PTC resident named county manager
Rapson says one goal is to improve relationship with cities
Peachtree City resident and former city councilman Steve Rapson was unanimously selected as the new county manager for Fayette County Wednesday night.
Rapson most recently served as Union City manager for the past three and a half years, and was previously the assistant city manager in Sandy Springs for more than four years. Rapson also worked for five years as budget director for Fulton County, also serving as the chairman’s chief of staff.
Rapson also served with new commission chairman Steve Brown in the Peachtree City Council when Brown was mayor from 2002-2005. Rapson is replacing former County Manager Jack Krakeel, who retired in the summer but came back to work temporarily until his successor could be named.
Rapson is highly regarded for his budget acumen, which will come in handy as the county continues to face declining budget revenues due to shrinking property values. Last year the county implemented an early retirement program to shrink its workforce on top of a general hiring freeze for all positions except for public safety.
“We’ve lived in the county here for over 20 years, so for me this is like coming home,” Rapson said. “I’m really looking forward to it.”
Rapson said he wants to work on improving the county’s relationships with its cities.
While there is much work ahead on a myriad of matters, Rapson said he is confident he has some good department heads to help him carry the load.
He will be joined by a familiar face in Brown, who was unanimously elected the commission chairman for the calendar year. Brown immediately pledged that the commission would begin taking citizen comment on individual agenda items immediately prior to the commission voting on each matter.
Previously citizen comments have been restricted to an early segment of the commission meetings, although citizens were allowed to speak on matters that were published as part of the agenda. Citizens also have been allowed to address the commission during public hearings on a variety of matters from rezoning proposals to ordinance changes.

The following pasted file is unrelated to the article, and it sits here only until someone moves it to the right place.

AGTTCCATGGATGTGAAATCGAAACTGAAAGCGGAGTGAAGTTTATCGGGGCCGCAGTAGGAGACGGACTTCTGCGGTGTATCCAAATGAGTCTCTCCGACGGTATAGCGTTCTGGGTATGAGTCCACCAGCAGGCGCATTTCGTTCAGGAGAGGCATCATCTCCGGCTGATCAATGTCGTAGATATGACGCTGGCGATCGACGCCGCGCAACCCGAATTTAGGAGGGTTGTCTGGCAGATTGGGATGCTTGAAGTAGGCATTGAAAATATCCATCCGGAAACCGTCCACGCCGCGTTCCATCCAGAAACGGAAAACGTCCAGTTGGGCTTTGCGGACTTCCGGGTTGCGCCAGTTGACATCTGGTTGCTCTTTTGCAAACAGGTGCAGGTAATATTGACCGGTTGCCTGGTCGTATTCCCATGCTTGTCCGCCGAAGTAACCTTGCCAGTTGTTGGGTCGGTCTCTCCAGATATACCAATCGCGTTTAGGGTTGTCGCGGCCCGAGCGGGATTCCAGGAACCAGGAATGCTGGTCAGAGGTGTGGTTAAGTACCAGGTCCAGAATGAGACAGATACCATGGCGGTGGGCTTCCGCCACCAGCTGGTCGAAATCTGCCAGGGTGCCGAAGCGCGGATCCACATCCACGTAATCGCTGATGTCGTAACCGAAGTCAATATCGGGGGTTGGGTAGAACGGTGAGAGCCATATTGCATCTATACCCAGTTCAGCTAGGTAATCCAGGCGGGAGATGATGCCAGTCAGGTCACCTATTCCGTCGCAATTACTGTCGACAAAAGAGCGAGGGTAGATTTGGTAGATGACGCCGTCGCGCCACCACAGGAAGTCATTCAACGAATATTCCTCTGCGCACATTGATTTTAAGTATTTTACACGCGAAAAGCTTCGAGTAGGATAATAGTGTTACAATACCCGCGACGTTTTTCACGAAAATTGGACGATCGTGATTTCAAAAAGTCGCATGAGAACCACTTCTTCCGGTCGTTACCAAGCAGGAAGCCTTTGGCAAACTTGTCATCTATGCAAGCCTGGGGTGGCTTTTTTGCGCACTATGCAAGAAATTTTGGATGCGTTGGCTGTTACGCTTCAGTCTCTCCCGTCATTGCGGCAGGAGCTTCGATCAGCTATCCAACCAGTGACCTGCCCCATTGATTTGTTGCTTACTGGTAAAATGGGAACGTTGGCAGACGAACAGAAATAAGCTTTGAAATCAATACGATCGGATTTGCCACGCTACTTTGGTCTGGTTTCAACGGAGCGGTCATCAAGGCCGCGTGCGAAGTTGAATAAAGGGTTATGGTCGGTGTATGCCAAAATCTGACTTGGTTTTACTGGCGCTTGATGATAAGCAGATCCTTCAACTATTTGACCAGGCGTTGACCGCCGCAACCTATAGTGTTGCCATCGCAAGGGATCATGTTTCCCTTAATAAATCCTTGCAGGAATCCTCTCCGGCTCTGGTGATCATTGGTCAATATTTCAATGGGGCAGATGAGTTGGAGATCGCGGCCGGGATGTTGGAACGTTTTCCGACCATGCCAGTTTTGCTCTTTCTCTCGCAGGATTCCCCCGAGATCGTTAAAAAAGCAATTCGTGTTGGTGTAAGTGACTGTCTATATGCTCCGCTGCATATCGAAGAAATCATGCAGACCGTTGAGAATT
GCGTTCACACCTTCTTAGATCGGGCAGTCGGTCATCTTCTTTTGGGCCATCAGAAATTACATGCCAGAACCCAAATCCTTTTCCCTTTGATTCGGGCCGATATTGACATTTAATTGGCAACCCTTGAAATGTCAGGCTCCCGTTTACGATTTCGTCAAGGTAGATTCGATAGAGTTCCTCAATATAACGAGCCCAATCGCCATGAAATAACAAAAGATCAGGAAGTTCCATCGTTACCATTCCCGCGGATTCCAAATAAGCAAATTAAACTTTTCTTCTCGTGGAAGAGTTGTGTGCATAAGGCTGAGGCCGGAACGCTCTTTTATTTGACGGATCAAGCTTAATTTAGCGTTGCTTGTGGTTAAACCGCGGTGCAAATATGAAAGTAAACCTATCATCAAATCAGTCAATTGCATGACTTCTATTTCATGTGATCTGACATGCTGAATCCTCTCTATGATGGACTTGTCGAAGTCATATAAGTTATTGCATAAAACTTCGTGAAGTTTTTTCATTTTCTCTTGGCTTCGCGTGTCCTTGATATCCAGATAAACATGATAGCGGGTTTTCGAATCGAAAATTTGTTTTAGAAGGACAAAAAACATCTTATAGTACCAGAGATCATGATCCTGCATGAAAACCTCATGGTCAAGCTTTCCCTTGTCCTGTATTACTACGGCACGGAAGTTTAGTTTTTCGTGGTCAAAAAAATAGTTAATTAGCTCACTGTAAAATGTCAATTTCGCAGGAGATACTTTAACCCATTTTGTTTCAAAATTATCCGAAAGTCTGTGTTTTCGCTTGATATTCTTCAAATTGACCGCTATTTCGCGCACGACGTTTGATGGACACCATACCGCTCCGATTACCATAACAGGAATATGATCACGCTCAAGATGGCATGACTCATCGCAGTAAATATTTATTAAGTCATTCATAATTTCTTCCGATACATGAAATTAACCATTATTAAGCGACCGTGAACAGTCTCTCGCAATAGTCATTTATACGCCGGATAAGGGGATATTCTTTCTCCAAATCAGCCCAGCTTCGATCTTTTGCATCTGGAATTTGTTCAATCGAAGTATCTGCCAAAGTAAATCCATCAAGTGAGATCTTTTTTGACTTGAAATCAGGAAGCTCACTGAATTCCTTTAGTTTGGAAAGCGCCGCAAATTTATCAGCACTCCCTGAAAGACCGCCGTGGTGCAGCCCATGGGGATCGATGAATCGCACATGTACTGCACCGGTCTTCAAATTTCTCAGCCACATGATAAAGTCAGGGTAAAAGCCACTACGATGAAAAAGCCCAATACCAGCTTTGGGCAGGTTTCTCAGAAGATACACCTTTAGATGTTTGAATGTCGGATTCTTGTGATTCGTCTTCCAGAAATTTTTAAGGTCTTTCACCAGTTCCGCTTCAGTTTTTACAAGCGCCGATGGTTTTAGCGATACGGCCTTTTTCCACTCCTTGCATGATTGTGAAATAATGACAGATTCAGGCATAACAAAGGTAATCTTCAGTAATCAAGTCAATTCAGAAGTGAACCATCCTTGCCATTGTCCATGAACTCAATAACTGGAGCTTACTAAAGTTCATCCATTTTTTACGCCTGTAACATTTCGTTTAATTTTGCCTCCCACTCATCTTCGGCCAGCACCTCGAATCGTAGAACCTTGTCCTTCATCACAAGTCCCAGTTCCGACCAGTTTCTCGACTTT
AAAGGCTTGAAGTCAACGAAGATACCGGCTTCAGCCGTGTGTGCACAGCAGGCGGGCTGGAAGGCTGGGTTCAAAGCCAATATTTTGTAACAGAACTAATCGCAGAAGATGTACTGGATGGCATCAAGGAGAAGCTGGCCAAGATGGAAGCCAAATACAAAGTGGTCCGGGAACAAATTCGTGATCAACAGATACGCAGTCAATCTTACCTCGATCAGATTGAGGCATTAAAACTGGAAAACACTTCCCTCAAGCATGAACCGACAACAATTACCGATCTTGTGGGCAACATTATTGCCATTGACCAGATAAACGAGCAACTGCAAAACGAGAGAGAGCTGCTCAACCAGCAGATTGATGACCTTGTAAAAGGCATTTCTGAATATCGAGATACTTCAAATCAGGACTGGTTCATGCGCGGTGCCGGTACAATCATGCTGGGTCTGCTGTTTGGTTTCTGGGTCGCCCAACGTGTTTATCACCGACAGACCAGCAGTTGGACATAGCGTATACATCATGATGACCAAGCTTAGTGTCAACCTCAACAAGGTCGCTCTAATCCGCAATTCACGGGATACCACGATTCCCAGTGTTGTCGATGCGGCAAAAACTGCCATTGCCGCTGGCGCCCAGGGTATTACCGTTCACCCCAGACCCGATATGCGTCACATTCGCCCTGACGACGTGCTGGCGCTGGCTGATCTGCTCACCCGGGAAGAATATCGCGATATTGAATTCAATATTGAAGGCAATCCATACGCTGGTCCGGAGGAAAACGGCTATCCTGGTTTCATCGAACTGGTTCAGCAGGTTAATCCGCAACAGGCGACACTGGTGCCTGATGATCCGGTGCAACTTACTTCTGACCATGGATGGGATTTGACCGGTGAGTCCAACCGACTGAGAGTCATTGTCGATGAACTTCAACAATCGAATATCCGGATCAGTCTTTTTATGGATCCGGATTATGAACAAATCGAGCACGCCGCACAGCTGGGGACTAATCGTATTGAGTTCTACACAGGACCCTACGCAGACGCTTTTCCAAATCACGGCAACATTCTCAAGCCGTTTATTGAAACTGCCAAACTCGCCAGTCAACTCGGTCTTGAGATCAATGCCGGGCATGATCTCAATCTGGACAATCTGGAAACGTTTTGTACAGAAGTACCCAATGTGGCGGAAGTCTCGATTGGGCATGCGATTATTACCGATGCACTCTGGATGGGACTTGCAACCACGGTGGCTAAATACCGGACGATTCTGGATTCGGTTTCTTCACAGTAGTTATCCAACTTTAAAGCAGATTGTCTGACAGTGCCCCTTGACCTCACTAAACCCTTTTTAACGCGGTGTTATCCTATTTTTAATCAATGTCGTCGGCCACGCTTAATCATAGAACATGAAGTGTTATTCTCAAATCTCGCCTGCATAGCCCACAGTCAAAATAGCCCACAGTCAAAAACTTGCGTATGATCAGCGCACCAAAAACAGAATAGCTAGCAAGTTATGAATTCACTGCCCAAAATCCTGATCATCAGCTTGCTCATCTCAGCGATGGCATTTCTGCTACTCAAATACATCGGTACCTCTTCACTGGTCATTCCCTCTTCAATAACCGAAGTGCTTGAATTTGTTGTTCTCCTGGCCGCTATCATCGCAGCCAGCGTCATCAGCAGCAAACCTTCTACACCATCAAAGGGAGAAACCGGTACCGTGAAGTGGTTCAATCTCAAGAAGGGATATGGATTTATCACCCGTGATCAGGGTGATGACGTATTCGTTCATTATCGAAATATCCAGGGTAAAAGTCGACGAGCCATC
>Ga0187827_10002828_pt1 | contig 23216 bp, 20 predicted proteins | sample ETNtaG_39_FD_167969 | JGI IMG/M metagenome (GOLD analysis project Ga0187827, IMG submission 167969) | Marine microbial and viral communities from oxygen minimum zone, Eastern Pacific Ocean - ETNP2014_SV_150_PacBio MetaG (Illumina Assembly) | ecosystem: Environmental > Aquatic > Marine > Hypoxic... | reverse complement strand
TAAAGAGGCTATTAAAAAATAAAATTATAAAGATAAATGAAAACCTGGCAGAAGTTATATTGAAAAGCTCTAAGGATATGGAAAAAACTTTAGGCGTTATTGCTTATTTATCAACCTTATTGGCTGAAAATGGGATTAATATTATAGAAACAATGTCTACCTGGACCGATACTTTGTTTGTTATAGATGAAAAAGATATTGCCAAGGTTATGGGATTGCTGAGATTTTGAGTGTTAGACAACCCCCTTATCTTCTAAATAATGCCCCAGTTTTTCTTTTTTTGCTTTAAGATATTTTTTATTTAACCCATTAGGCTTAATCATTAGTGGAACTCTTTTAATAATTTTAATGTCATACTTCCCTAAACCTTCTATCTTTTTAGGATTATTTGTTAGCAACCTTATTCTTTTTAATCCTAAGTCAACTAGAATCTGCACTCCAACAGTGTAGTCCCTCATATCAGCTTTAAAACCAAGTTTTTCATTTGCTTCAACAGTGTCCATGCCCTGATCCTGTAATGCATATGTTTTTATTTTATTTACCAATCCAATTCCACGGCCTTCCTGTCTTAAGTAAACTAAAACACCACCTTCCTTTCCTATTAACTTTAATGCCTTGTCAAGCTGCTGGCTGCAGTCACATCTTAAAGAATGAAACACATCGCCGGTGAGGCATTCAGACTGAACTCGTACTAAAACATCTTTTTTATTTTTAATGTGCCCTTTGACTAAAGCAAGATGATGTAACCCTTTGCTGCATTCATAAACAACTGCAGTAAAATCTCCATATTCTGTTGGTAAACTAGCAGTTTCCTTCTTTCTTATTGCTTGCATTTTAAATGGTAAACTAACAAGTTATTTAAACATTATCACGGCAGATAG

As chairman, Brown is in charge of running the commission meetings, but he also serves as the county’s representative to the Atlanta Regional Commission, an agency that controls state and federal transportation funding in the metro Atlanta area. Brown has been a frequent critic of the ARC and most recently has said the agency should provide more transportation funding to Fayette County.
Brown was also a vocal opponent of the proposed regional transportation sales tax that ARC had hoped to provide a significant revenue to accomplish large-scale transportation improvements. The rub for many was that the project list for the sales tax was balanced with nearly half its spending on transit projects and the remaining half on road projects.
Prior to the meeting, the county’s three new commissioners were sworn in: Charles Oddo, Randy Ognio and David Barlow. Each affirmed their oath of office as administered by Fayette County Probate Judge Ann Jackson.
The new commission elected rookie commissioner Charles Oddo as its vice chairman after fellow rookie David Barlow declined the nomination.
During the meeting, the commission also selected Dennis Davenport to serve as county attorney. Oddo abstained from both the discussion and the vote because he said he had a business relationship with Davenport. Oddo went so far as to leave the room so he would not participate in the discussion.
Davenport’s firm, McNally, Fox and Grant, previously represented the county until several years ago when the commission elected to hire an in-house attorney for much of its legal work, resulting in a significant cost savings.
Davenport said he was looking forward to helping the commission.